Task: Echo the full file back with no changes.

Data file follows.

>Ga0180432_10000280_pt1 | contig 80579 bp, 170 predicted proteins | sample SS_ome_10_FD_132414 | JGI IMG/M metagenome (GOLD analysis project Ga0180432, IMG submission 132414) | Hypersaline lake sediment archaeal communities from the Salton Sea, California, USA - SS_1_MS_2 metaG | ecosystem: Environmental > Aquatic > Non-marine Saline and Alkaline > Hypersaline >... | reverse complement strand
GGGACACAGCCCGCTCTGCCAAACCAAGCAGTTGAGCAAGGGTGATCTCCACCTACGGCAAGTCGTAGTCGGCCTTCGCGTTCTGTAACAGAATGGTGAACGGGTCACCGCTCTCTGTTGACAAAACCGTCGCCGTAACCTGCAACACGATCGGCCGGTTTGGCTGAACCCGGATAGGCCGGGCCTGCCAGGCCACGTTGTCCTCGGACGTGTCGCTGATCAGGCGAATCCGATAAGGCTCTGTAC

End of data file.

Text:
>Ga0180432_10000280_pt1 | contig 80579 bp, 170 predicted proteins | sample SS_ome_10_FD_132414 | JGI IMG/M metagenome (GOLD analysis project Ga0180432, IMG submission 132414) | Hypersaline lake sediment archaeal communities from the Salton Sea, California, USA - SS_1_MS_2 metaG | ecosystem: Environmental > Aquatic > Non-marine Saline and Alkaline > Hypersaline >... | reverse complement strand
GGGACACAGCCCGCTCTGCCAAACCAAGCAGTTGAGCAAGGGTGATCTCCACCTACGGCAAGTCGTAGTCGGCCTTCGCGTTCTGTAACAGAATGGTGAACGGGTCACCGCTCTCTGTTGACAAAACCGTCGCCGTAACCTGCAACACGATCGGCCGGTTTGGCTGAACCCGGATAGGCCGGGCCTGCCAGGCCACGTTGTCCTCGGACGTGTCGCTGATCAGGCGAATCCGATAAGGCTCTGTAC